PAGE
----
Disaster Des, Tub and Speed Squad, features running in Cheeky Weekly at the time of its cancellation but which failed to transfer into Whoopee! and Cheeky, appear in this Special as they have done in the 2 previous Cheeky Specials (their late debuts in Cheeky Weekly meant they missed the 1978 Cheeky Summer Special). Elephant on the Run and Why, Dad, Why?, similarly late arrivals to Cheeky Weekly and which also failed to survive the merge, are absent this year despite appearing in the 1980 Special.

Reprints of The Cave Kids continue, their antediluvian antics having previously appeared in last year's Special and 1981 Annual. The Swots and The Blots are new reprints (if that's not a contradiction in terms), replacing recycled appearances by The Gang and Soggy the Sea Monster who all served to pad out last year's Special and Annual, and Copy Kate who appeared in last year's Special but not the Annual. It's quite possible that all existing material featuring these characters has been exhausted.

It seems that the 1979 Cheeky Summer Special, with its reprint content amounting to one quarter of the total elements, was something of an anomaly in this respect since this year's and those of 1978 and 1980 all include one third reprinted material (I have only included those strips that I know to be reprints in the total for this Special. Those about which I have only suspicions - mainly gag and puzzle pages as referred to above - have not been counted as reprint).

1978 Cheeky Summer Special 63 42 21 33.33
1979 Cheeky Summer Special 65 50 15 23.08
1980 Cheeky Holiday Special 65 44 21 32.31
1981 Cheeky Summer Special 66 44 22 33.33

It's a pity once again that the colour printing has been allocated to reprints, gags and puzzles rather than Cheeky pages, but it seems the printing process limits the use of colour to the front and back covers, pages 16-17, 32-33, and 48-49. The Cheeky Holiday sequences all exceed 2 pages, so the editor possibly felt that it's preferable to print them entirely monochrome rather than partly in colour. However, the 2-page Snail's Tale could have benefited from the colour available on 16-17 or 48-49, leaving a multi-hued Mustapha in the centre.

It's great to see Frank McDiarmid providing his usual excellent, energetic and fun-filled artwork for the Cheeky features in this Special (he has contributed art for all the previous Specials except for 1980). There are 19 pages of Cheeky strips in this year's Special, including the cover (and I'm including the 2 Snail pages in that figure). The 1978 Special contained 25 Cheeky pages, 1979 contained 23 and last year's contained 15 pages of japes with our toothy pal.

Cheeky Summer Special - published June 1981
Page Details
1Cover - Art Mike Lacey
2Cheeky's Guide to Holidays 'Sports and Games' - Art Frank McDiarmid
3Cheeky's Guide to Holidays 'Sports and Games' - Art Frank McDiarmid
4Cheeky's Guide to Holidays 'Sports and Games' - Art Frank McDiarmid
5Cheeky's Guide to Holidays 'Sports and Games' - Art Frank McDiarmid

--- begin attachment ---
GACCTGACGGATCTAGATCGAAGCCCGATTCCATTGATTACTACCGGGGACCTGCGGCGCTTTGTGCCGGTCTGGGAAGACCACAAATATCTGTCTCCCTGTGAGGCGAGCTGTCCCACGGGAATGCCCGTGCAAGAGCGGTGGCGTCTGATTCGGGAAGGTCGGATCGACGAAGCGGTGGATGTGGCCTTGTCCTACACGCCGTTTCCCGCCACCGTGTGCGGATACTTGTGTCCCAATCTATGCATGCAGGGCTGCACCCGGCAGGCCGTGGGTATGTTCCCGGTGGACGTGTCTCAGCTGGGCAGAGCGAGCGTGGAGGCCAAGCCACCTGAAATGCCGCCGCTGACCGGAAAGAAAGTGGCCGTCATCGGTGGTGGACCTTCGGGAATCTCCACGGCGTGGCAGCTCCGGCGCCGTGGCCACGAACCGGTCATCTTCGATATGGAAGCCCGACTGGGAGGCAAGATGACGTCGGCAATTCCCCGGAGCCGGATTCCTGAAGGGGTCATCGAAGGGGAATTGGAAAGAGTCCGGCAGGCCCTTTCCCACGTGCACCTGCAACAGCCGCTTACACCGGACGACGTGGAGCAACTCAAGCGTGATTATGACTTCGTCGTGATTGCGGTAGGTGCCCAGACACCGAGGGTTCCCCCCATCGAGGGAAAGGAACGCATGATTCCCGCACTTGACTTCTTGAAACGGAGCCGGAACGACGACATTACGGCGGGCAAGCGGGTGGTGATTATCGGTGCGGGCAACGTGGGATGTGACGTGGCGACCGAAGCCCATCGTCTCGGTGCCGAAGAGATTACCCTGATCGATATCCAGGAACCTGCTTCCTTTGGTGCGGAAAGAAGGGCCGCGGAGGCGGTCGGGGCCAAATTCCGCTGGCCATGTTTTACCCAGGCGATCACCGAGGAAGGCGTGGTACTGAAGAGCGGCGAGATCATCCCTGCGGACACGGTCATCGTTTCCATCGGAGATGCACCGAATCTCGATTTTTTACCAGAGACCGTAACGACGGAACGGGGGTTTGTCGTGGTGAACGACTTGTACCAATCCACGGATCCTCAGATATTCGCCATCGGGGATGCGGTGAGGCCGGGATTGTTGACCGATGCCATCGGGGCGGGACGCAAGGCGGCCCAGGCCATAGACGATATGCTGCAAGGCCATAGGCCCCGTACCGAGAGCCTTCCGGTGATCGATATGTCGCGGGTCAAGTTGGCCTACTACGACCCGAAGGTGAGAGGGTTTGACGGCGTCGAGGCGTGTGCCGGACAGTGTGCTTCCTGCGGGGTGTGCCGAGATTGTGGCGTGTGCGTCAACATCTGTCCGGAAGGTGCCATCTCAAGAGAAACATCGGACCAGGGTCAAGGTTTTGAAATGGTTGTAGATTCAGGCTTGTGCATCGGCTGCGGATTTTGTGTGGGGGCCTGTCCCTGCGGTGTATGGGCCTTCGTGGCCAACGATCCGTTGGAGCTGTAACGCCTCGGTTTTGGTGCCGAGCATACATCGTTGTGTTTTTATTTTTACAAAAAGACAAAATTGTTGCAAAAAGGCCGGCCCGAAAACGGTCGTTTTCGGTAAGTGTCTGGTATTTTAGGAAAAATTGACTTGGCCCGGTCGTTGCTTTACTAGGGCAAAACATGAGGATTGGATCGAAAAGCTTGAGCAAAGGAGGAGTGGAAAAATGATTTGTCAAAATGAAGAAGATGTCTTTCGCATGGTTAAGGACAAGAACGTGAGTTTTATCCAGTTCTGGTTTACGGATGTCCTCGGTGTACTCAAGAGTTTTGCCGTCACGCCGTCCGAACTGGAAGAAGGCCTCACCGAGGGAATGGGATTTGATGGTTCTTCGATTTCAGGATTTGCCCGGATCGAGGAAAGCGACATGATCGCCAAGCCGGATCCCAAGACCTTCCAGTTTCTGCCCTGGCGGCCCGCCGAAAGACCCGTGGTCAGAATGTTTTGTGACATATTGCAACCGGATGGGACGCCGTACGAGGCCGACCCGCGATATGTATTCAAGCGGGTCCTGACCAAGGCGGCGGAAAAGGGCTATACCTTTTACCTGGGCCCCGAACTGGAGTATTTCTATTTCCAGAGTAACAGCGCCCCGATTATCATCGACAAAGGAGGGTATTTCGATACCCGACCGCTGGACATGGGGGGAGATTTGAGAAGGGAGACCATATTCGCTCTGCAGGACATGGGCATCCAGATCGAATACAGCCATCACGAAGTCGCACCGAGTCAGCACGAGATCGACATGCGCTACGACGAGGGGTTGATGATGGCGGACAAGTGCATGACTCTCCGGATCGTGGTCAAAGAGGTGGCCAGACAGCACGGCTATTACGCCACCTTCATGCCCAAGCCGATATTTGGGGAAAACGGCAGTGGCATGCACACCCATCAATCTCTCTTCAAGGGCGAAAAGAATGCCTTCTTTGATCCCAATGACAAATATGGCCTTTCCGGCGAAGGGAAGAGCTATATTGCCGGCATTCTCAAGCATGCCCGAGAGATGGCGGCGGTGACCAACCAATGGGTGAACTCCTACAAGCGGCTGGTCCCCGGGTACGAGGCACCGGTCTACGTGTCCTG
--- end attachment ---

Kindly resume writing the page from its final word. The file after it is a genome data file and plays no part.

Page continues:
6My Old Man's a Junkman reprint from Cor!!
7My Old Man's a Junkman reprint from Cor!!
8Disaster Des - Art Tom Williams
9Disaster Des - Art Tom Williams
10Stage School - Art Barry Glennard
11Stage School - Art Barry Glennard
12Speed Squad - Art Jimmy Hansen
13Speed Squad - Art Jimmy Hansen
14Tub - Art Nigel Edwards
15Tub - Art Nigel Edwards\Animal Antics - Art Ed McHenry
16The Cave Kids reprint from Buster
17Sink or Swim
18Scarey Crow reprint from Cor!! - Art Terry Bave
19Scarey Crow reprint from Cor!! - Art Terry Bave
20The Swots and The Blots reprint from Smash! - Art Ron Spencer
21The Swots and The Blots reprint from Smash! - Art Ron Spencer
22$6,000,000 Gran - Art Ian Knox
23$6,000,000 Gran - Art Ian Knox
24Cheeky Holiday Chuckles 'Way-Out West' - Art Artie Jackson
25The Cave Kids reprint from Buster
26Ringer Dinger reprint from Whizzer and Chips - Art Terry Bave
27Ringer Dinger reprint from Whizzer and Chips - Art Terry Bave\Silly Silhouettes
28The Swots and The Blots reprint from Smash! - Art Mike Lacey
29The Swots and The Blots reprint from Smash! - Art Mike Lacey
30Cheeky Holiday Chuckles 'All-At-Sea' - Art Artie Jackson
31Postcard Puzzler - Art Ed McHenry
32Mustapha Million - Art Joe McCaffrey
33Mustapha Million - Art Joe McCaffrey
34Cheeky's Guide to Holidays 'A Countryside Ramble' - Art Frank McDiarmid
35Cheeky's Guide to Holidays 'A Countryside Ramble' - Art Frank McDiarmid
36Cheeky's Guide to Holidays 'A Countryside Ramble' - Art Frank McDiarmid
37Cheeky's Guide to Holidays 'A Countryside Ramble' - Art Frank McDiarmid
38Cheeky's Guide to Holidays 'A Countryside Ramble' - Art Frank McDiarmid
39Cheeky's Guide to Holidays 'A Countryside Ramble' - Art Frank McDiarmid
40Ad: IPC '4 For Fun'
41Ringer Dinger reprint from Whizzer and Chips - Art Terry Bave
42A Snail's Tale - Art Frank McDiarmid
43A Snail's Tale - Art Frank McDiarmid
44The Swots and The Blots reprint from Smash! - Art Mike Lacey
45The Swots and The Blots reprint from Smash! - Art Mike Lacey
46Spot the Difference - Art Joe McCaffrey
47Flash Harry's Silly Holiday Snaps
48Cheeky Holiday Chuckles 'All-Abroad' - Art Artie Jackson
49Ringer Dinger reprint from Whizzer and Chips - Art Terry Bave
50Sheik Oleg reprint from Cor!! - Art Stan McMurtry
51Sheik Oleg reprint from Cor!! - Art Stan McMurtry
52Cheeky Holiday Chuckles 'Wish You Were Here' - Art Artie Jackson\Answers to Teasers and Puzzles
53The Cave Kids reprint from Buster
54The Swots and The Blots reprint from Smash!
55The Swots and The Blots reprint from Smash!
56Calculator Kid - Art Terry Bave
57Calculator Kid - Art Terry Bave
58Cheeky's Guide to Holidays 'Holiday-Making at Home' - Art Frank McDiarmid
59Cheeky's Guide to Holidays 'Holiday-Making at Home' - Art Frank McDiarmid
60Cheeky's Guide to Holidays 'Holiday-Making at Home' - Art Frank McDiarmid
61Cheeky's Guide to Holidays 'Holiday-Making at Home' - Art Frank McDiarmid
62Cheeky's Guide to Holidays 'Holiday-Making at Home' - Art Frank McDiarmid
63Cheeky's Guide to Holidays 'Holiday-Making at Home' - Art Frank McDiarmid
64The Cave Kids reprint from Buster

Cheeky Summer Special Features never running in Cheeky Weekly
Cheeky Summer Special Feature
$6,000,000 Gran
A Snail's Tale
Animal Antics
Answers to Teasers and Puzzles
Cheeky Holiday Chuckles
Cheeky's Guide to Holidays
Flash Harry's Silly Holiday Snaps
My Old Man's a Junkman
Postcard Puzzler
Scarey Crow
Sheik Oleg
Silly Silhouettes
Sink or Swim
Spot the Difference
The Cave Kids
The Swots and The Blots